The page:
In 1999, CCAD, under Griffith’s leadership, created goals of redeveloping the campus and adding increased and improved student housing as well as adding more modern facilities, updating technology, increasing the operating budget, maintaining the scholarship fund, and increasing the school’s endowment. By 2001, the school had a 17-building, 9-acre campus. On June 23, 2001, the 100-foot-high, 101-foot-wide, 24,000-pound ART sign was erected, spanning Gay Street on campus. The sculpture was designed by Doris Schlayn of Artglo Company and donated to the school.

The Loann Crane Center For Design was built in 2005, replacing the old student center, and its adjacent quad replaced a parking lot. The Crane Center is home to the One Stop, where the registrar, bursar, and financial aid departments merged into one stop for student’s needs. The Crane Center also includes a lobby, game room, TV lounge, and the Student Affairs Hallway, which provides student services. There is also a small café.

In 2006, CCAD bought the Byers Building, a 1920s auto dealership at the corner of Broad Street and Cleveland Avenue, for $4.5 million. The building was converted into offices, classrooms, and studios and renamed the Design Studios on Broad. DSB houses the MindMarket, which functions to further CCAD’s role in the creative economy with a DesignLab, a coworking space for small creative businesses, and the ThoughtLab. In the DesignLab, CCAD students work with faculty on charettes, 16 week in class creative problem solving and partnerships with outside organizations for specific projects. The coworking space allows small creative businesses to learn from and interact with CCAD faculty, staff, and students by sharing space with them, and the ThoughtLab provides conversation opportunities for local businesses, creative industry leaders and members of the community to explore topics important to infusing businesses with creativity and creative leadership. DSB also houses the MFA Program, a project-based, multidisciplinary curriculum designed to develop not just the candidates’ artistic skills, but also their skills in planning, communications and leadership. The first MFA class graduated in 2012.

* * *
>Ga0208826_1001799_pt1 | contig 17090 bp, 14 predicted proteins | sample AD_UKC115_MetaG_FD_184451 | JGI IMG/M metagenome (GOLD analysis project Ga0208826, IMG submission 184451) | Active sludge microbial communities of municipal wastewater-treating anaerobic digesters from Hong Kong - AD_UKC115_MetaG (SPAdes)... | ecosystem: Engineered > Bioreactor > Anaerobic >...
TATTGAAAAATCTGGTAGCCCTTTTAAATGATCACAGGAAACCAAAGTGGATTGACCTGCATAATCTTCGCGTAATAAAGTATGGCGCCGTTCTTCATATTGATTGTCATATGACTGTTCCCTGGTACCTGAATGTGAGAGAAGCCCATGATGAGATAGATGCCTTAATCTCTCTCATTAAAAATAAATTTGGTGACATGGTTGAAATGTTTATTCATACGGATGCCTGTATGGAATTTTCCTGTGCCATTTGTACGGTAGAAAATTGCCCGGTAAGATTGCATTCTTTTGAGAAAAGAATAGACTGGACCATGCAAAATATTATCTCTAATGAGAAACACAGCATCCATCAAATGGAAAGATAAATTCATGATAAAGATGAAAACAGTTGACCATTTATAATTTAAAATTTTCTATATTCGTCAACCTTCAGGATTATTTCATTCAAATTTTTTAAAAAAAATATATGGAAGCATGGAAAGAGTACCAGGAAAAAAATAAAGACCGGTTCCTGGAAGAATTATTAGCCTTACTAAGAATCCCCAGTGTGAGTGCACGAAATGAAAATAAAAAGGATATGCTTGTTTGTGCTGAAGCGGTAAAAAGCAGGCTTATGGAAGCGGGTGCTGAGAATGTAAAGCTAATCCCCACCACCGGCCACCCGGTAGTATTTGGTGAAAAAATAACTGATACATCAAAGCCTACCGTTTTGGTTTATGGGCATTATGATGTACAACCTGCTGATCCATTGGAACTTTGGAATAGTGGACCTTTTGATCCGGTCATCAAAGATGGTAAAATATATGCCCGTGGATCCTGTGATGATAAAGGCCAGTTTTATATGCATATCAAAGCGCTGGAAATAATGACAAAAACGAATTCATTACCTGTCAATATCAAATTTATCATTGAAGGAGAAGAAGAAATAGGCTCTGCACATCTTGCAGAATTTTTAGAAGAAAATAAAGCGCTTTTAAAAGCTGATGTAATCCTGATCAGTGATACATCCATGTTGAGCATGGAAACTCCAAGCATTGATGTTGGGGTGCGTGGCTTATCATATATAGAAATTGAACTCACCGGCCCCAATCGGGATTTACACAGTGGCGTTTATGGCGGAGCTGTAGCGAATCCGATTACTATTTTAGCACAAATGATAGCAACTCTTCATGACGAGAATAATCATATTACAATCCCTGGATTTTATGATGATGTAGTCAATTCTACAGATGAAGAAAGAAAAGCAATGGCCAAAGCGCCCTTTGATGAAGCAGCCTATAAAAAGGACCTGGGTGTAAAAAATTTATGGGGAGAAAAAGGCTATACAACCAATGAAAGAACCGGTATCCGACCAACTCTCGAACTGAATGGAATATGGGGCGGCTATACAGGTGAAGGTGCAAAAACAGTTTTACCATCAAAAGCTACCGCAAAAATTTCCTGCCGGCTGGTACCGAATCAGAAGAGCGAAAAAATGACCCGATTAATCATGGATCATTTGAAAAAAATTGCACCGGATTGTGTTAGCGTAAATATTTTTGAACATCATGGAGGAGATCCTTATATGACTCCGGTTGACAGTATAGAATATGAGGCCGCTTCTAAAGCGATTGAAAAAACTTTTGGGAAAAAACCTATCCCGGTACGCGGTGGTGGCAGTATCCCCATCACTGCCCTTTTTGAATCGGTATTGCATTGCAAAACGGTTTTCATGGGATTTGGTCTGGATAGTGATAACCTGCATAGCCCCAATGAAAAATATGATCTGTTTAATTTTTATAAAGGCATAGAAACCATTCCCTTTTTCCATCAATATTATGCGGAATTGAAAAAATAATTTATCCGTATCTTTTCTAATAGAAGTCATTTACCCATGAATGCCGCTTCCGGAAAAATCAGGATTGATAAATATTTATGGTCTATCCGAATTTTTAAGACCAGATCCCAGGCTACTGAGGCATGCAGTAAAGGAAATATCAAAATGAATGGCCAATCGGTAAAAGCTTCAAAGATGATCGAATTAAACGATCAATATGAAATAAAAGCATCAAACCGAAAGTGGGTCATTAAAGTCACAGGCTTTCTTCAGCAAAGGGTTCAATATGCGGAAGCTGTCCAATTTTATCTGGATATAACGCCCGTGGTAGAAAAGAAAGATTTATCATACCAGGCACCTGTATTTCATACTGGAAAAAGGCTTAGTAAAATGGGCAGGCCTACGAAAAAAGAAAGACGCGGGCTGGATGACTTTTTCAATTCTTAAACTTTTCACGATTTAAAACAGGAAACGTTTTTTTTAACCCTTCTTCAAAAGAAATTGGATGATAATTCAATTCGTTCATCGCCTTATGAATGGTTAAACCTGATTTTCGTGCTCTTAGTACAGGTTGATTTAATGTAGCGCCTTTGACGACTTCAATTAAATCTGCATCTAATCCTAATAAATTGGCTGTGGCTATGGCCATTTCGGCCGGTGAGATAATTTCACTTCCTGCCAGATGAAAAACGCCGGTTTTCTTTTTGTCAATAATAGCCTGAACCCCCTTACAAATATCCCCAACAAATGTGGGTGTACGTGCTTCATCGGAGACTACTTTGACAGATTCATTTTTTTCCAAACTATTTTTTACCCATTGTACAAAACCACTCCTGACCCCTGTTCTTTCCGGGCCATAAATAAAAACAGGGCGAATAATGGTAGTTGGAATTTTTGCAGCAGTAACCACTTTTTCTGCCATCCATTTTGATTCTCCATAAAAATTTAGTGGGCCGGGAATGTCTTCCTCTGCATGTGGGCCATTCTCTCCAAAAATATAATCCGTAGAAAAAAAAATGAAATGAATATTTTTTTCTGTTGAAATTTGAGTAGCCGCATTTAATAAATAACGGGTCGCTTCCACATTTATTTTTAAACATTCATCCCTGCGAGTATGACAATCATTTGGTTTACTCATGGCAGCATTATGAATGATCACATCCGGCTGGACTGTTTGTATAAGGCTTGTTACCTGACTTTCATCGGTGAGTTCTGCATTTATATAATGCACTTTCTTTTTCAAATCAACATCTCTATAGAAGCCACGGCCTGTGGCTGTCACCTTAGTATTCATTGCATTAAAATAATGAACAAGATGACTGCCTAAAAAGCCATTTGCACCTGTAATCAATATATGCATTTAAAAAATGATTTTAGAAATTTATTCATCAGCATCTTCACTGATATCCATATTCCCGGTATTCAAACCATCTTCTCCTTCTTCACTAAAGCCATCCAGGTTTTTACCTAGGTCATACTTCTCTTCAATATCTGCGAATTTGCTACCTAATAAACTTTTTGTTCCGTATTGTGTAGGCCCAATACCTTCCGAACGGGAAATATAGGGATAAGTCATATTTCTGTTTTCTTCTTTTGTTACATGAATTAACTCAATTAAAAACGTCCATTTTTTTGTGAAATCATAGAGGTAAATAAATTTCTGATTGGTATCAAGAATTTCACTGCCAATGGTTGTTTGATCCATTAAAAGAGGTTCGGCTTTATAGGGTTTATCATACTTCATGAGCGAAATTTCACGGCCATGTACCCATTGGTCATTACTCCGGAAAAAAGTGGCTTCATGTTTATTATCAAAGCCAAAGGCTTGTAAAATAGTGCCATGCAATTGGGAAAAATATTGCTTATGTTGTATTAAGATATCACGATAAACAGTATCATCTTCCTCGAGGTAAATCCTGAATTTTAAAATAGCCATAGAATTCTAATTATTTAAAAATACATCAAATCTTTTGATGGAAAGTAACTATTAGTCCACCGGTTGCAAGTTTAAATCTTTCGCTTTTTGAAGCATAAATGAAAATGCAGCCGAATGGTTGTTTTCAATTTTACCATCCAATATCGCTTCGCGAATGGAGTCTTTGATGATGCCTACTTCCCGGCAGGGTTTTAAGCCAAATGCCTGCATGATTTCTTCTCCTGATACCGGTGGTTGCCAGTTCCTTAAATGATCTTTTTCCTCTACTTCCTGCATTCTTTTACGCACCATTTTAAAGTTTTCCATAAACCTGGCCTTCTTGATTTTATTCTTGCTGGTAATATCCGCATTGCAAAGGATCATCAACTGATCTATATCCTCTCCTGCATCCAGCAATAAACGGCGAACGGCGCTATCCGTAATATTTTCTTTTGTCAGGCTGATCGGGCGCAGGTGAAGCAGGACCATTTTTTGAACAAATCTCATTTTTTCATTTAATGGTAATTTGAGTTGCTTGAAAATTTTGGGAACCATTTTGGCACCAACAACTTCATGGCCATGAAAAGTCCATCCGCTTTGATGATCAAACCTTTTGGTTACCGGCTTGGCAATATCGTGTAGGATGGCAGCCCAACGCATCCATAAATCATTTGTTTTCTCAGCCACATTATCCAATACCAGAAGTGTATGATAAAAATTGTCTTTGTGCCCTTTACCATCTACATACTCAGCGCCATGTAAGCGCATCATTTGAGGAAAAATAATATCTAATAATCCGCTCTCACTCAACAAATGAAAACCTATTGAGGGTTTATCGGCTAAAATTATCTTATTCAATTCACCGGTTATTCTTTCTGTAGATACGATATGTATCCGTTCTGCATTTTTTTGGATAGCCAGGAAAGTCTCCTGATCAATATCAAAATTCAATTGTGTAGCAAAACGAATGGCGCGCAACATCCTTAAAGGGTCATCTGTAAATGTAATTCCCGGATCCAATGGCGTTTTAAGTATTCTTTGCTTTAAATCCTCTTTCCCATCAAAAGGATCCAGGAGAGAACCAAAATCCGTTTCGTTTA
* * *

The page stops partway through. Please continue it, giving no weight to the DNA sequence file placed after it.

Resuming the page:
In 2009, the Design Square Apartments were completed, adding increased and improved student housing, as well as more modern facilities. This new building replaced the older houses on Cleveland Avenue that had been previously repurposed for use by CCAD. Design Square Apartments not only offers housing to 200 graduate students, upperclassmen, and some freshmen, but also houses a spacious, state-of-the-art cafeteria, a gym, and a small convenience store called the POD.

In 2013, Griffith announced that he would be retiring on June 30, 2014, after 16 years of service. Under his leadership, we doubled the size of the campus with the addition of 275,000 square feet of new or renovated facilities. The school has also debuted a new curricular model that splits the majors into two schools, the School of Design Arts and the School for Studio Arts. The two-school model mixes business education with innovate design education; its fully finalized form will launch in Fall 2014.

Notable alumni[edit]

Notes and references[edit]

External links[edit]

Coordinates: 39°57′54″N 82°59′24″W / 39.964895°N 82.989983°W / 39.964895; -82.989983